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Health, Science, Environment

St. Louis aldermen refile bill to establish buffer zone around Planned Parenthood

Patients entering the Planned Parenthood clinic in St. Louis are often greeted by a line of protesters.
File photo | Durrie Bouscaren | St. Louis Public Radio
Protesters hold signs outside the Planned Parenthood clinic in St. Louis that provides abortions, in 2014.

St. Louis aldermen have reintroduced a bill to create a buffer zone outside Planned Parenthood's building in the Central West End, the state's only operating abortion clinic. A previous attempt stalled earlier this year.

Protesters generally gather near the building's driveway entrance at 4251 Forest Park Ave., asking women not to enter. The new proposal would require protesters to stay eight feet away from the driveway area of a health care facility.

The proposal is modeled after laws in other states, said Alderman Christine Ingrassia, the first of six cosponsors of the bill.

“It provides a level of safety for the patients, and provides a nice balance of first amendment rights of demonstrators,” said Ingrassia, who represents the 6th Ward.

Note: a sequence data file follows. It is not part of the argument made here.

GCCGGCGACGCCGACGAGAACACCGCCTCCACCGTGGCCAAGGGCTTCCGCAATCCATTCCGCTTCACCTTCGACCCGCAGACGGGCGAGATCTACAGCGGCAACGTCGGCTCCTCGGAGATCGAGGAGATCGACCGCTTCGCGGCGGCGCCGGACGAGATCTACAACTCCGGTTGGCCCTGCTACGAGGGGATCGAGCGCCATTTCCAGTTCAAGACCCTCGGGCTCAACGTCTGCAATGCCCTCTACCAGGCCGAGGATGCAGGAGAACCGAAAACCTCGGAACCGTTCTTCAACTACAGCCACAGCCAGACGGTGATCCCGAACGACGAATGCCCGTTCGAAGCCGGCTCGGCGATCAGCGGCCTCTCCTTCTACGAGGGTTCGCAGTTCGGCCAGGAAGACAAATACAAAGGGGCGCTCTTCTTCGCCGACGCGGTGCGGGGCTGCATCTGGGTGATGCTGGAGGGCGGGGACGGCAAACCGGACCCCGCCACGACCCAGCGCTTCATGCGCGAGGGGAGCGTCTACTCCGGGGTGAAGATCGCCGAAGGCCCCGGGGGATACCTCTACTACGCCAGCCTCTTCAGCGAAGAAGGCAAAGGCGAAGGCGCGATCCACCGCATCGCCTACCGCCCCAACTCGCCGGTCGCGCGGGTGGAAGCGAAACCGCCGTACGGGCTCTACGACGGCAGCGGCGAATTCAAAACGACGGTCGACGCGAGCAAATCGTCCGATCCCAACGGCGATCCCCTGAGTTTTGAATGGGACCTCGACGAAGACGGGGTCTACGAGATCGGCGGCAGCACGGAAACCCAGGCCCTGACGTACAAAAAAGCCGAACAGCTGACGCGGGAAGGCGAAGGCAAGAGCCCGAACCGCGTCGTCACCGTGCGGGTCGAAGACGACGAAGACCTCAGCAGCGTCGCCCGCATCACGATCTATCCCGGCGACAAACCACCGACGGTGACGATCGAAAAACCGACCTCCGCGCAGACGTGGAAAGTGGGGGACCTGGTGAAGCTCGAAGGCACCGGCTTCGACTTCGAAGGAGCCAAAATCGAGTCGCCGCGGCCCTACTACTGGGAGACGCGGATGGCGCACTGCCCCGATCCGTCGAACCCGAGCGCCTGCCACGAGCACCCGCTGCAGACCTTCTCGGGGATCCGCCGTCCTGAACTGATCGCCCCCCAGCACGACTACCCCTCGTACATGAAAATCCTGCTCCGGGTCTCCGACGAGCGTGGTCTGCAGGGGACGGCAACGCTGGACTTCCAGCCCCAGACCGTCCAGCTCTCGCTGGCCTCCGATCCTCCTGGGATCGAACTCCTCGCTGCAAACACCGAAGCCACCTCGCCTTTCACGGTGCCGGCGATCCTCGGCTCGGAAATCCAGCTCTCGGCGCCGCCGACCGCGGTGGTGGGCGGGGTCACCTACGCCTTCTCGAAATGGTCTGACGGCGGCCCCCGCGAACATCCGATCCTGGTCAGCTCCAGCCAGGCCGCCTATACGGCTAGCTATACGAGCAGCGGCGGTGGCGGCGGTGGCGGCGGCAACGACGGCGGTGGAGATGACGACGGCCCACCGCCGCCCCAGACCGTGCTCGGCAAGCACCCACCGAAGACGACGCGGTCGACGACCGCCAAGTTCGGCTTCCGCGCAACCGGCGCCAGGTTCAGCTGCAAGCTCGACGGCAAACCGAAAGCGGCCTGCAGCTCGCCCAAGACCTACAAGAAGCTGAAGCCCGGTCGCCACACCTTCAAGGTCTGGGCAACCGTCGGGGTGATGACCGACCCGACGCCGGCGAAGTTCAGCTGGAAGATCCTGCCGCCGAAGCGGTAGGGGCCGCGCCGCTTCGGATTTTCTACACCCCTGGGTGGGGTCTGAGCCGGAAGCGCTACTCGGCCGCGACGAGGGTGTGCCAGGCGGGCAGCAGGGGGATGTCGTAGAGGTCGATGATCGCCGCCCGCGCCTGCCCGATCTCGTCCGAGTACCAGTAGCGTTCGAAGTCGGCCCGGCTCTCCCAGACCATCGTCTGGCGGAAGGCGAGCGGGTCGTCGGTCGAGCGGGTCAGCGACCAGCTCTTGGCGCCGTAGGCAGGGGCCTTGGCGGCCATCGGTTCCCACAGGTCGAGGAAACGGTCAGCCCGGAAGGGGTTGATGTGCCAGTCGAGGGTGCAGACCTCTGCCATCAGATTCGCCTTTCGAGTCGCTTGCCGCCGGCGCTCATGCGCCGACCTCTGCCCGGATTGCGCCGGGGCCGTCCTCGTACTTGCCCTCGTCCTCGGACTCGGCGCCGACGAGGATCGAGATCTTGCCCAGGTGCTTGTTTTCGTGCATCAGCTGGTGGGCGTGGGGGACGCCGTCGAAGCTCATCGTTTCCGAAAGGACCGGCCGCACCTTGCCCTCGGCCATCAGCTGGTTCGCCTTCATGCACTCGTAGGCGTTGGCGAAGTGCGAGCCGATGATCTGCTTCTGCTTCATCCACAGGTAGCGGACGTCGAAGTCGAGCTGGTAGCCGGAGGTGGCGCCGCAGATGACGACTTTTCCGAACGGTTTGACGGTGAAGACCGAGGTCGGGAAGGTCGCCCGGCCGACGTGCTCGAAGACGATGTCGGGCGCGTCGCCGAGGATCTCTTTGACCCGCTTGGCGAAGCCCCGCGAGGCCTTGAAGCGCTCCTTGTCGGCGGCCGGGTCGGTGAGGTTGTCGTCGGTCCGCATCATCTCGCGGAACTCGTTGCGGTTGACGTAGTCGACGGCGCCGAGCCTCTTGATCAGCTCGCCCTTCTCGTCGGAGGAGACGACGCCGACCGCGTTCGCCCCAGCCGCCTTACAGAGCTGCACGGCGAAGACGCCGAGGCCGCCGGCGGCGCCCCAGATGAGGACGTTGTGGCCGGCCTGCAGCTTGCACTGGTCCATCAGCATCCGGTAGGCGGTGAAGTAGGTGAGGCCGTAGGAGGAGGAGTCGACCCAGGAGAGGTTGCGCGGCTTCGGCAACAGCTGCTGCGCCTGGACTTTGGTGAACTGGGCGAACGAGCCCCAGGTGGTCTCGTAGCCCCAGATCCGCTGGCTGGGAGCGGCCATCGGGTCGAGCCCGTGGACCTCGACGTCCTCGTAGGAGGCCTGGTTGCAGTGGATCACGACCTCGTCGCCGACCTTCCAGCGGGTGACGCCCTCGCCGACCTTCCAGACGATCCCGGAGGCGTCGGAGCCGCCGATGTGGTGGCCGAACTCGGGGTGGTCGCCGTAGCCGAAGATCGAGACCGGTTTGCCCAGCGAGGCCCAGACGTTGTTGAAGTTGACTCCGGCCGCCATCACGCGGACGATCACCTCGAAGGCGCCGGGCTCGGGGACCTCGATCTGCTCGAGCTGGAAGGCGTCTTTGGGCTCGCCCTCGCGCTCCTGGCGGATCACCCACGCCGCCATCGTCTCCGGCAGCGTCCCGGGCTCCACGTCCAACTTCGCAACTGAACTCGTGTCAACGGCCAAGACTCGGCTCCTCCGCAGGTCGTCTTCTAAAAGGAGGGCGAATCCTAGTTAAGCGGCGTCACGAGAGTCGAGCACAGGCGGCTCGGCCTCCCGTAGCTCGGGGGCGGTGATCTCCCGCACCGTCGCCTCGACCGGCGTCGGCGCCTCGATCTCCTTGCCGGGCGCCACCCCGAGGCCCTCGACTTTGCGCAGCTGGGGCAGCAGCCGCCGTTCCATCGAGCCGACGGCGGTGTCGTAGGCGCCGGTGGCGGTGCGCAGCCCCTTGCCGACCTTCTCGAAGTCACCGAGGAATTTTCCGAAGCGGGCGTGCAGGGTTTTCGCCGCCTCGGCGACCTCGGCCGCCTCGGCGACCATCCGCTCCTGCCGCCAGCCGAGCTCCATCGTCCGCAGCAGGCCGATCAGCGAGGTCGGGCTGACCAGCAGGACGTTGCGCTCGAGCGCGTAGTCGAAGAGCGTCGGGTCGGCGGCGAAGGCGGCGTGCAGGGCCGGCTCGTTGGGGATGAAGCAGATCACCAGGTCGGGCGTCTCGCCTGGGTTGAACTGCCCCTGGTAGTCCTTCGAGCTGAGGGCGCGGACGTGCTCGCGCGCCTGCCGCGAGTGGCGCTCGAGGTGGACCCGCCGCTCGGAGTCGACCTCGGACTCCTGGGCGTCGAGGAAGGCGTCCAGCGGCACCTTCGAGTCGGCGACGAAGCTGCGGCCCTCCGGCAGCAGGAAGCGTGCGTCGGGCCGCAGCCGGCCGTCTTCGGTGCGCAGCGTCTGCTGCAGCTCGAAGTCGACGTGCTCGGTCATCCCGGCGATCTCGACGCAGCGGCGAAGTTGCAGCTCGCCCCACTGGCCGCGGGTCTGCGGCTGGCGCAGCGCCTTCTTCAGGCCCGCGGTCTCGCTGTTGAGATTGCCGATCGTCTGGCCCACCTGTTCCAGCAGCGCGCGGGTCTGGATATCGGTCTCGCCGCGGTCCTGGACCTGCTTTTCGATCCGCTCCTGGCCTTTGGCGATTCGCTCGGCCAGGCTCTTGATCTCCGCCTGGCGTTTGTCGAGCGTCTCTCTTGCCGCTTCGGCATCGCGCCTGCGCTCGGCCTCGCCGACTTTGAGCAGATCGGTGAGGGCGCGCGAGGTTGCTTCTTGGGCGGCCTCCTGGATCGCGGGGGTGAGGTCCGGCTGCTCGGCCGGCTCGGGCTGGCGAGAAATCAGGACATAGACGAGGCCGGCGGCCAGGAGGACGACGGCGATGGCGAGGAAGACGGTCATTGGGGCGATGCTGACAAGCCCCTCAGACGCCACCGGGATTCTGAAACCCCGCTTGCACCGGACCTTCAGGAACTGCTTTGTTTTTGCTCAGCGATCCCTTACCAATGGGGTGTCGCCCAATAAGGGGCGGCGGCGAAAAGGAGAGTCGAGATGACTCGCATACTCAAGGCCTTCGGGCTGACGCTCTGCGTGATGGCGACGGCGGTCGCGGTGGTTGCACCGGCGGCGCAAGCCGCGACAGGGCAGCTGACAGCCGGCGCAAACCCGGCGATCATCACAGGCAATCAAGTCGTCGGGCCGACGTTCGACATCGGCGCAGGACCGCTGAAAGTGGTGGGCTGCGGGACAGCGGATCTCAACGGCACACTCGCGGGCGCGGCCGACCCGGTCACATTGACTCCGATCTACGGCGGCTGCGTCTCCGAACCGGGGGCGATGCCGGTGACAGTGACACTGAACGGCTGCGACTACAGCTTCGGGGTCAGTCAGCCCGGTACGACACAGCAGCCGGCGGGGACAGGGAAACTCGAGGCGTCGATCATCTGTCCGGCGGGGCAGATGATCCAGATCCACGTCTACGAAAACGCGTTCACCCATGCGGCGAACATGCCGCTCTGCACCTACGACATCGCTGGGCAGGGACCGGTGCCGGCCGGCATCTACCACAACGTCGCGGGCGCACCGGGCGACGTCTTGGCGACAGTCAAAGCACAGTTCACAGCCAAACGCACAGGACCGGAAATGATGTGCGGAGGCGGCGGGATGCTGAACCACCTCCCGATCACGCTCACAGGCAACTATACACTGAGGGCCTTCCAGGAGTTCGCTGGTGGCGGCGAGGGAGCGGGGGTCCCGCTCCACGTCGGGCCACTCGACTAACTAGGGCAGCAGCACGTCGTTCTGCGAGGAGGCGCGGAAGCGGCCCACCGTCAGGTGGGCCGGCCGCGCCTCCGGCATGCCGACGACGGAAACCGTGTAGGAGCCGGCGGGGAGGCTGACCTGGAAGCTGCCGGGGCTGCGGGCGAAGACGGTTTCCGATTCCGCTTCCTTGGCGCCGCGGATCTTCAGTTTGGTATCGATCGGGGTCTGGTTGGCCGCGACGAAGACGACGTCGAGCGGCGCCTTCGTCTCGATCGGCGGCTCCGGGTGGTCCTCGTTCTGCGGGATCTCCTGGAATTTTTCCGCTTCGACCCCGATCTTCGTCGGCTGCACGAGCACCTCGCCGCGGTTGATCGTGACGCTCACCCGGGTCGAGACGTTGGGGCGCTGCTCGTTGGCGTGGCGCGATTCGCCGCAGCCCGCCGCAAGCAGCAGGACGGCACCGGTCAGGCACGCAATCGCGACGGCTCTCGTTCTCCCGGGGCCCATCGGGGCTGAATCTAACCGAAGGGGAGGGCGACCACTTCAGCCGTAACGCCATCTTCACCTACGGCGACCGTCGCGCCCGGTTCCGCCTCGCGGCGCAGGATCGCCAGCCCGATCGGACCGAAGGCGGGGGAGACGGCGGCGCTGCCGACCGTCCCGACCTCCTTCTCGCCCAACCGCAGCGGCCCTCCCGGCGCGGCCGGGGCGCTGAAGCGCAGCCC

The U.S. Supreme Court struck down a Massachusetts law that called for a 35-foot buffer around abortion clinics in 2014, but left intact a Colorado law that gives patients and staff an eight foot “bubble” as they approach the building.

State legislators in Massachusetts passed its law after a mass shooting at an abortion clinic  left two dead and five wounded in 1994. Colorado's rule was in place when a gunman attacked a Planned Parenthood clinic in the fall of 2015, killing three. 

The group that organizes protesters outside the Planned Parenthood clinic in the Central West End argued that an eight foot buffer would hinder “sidewalk counselors,” who approach patients as they drive into the parking lot and attempt to direct them to religiously affiliated pregnancy centers.

“When we interact with those people, as they’re pulling in to the driveway, we offer positive alternatives,” said Brian Westbrook, executive director of Coalition for Life St. Louis. “Creating a buffer would be a direct violation of First Amendment rights.”

Jesse Lawder, spokesperson for Planned Parenthood of the St. Louis Region and Southwest Missouri, disagreed.

“Planned Parenthood unquestionably believes in First Amendment rights,” Lawder wrote. “We also believe that whether you are in need of health care or you’re providing it, safe and unobstructed access to health care facilities is essential.”

Follow Durrie on Twitter: @durrieB

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